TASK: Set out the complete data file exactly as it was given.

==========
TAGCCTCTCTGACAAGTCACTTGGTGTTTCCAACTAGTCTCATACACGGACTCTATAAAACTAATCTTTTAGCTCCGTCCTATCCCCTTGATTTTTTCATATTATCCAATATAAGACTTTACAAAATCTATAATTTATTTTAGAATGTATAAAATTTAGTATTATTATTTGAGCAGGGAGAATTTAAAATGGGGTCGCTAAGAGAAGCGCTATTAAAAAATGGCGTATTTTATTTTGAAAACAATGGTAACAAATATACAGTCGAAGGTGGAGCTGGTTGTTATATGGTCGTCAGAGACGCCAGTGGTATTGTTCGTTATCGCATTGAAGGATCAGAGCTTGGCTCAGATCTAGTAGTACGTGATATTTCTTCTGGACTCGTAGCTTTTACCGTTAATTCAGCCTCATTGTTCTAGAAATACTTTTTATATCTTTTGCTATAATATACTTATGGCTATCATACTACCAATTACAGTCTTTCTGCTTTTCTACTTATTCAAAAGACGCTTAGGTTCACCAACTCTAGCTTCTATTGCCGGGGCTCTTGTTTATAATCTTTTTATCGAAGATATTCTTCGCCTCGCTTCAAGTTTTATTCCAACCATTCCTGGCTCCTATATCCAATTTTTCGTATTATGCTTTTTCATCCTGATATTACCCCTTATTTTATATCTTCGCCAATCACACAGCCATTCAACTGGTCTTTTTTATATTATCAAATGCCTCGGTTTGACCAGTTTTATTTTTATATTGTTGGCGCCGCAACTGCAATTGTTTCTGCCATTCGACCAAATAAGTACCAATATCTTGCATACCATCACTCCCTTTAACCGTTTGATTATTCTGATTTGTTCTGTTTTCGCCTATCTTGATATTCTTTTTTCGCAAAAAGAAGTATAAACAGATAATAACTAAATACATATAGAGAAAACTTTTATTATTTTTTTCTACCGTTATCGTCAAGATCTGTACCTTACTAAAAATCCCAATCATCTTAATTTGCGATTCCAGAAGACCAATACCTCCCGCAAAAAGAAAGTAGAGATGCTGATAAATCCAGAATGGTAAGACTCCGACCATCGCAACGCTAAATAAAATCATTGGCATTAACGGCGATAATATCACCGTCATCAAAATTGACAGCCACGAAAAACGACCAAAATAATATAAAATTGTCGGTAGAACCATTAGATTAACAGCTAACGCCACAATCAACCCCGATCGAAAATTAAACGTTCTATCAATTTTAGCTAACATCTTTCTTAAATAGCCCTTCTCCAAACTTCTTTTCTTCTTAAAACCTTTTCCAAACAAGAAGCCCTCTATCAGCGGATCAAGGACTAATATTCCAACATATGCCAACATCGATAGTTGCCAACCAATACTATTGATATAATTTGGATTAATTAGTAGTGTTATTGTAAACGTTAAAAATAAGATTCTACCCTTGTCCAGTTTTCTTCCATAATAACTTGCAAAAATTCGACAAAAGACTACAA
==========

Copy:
TAGCCTCTCTGACAAGTCACTTGGTGTTTCCAACTAGTCTCATACACGGACTCTATAAAACTAATCTTTTAGCTCCGTCCTATCCCCTTGATTTTTTCATATTATCCAATATAAGACTTTACAAAATCTATAATTTATTTTAGAATGTATAAAATTTAGTATTATTATTTGAGCAGGGAGAATTTAAAATGGGGTCGCTAAGAGAAGCGCTATTAAAAAATGGCGTATTTTATTTTGAAAACAATGGTAACAAATATACAGTCGAAGGTGGAGCTGGTTGTTATATGGTCGTCAGAGACGCCAGTGGTATTGTTCGTTATCGCATTGAAGGATCAGAGCTTGGCTCAGATCTAGTAGTACGTGATATTTCTTCTGGACTCGTAGCTTTTACCGTTAATTCAGCCTCATTGTTCTAGAAATACTTTTTATATCTTTTGCTATAATATACTTATGGCTATCATACTACCAATTACAGTCTTTCTGCTTTTCTACTTATTCAAAAGACGCTTAGGTTCACCAACTCTAGCTTCTATTGCCGGGGCTCTTGTTTATAATCTTTTTATCGAAGATATTCTTCGCCTCGCTTCAAGTTTTATTCCAACCATTCCTGGCTCCTATATCCAATTTTTCGTATTATGCTTTTTCATCCTGATATTACCCCTTATTTTATATCTTCGCCAATCACACAGCCATTCAACTGGTCTTTTTTATATTATCAAATGCCTCGGTTTGACCAGTTTTATTTTTATATTGTTGGCGCCGCAACTGCAATTGTTTCTGCCATTCGACCAAATAAGTACCAATATCTTGCATACCATCACTCCCTTTAACCGTTTGATTATTCTGATTTGTTCTGTTTTCGCCTATCTTGATATTCTTTTTTCGCAAAAAGAAGTATAAACAGATAATAACTAAATACATATAGAGAAAACTTTTATTATTTTTTTCTACCGTTATCGTCAAGATCTGTACCTTACTAAAAATCCCAATCATCTTAATTTGCGATTCCAGAAGACCAATACCTCCCGCAAAAAGAAAGTAGAGATGCTGATAAATCCAGAATGGTAAGACTCCGACCATCGCAACGCTAAATAAAATCATTGGCATTAACGGCGATAATATCACCGTCATCAAAATTGACAGCCACGAAAAACGACCAAAATAATATAAAATTGTCGGTAGAACCATTAGATTAACAGCTAACGCCACAATCAACCCCGATCGAAAATTAAACGTTCTATCAATTTTAGCTAACATCTTTCTTAAATAGCCCTTCTCCAAACTTCTTTTCTTCTTAAAACCTTTTCCAAACAAGAAGCCCTCTATCAGCGGATCAAGGACTAATATTCCAACATATGCCAACATCGATAGTTGCCAACCAATACTATTGATATAATTTGGATTAATTAGTAGTGTTATTGTAAACGTTAAAAATAAGATTCTACCCTTGTCCAGTTTTCTTCCATAATAACTTGCAAAAATTCGACAAAAGACTACAA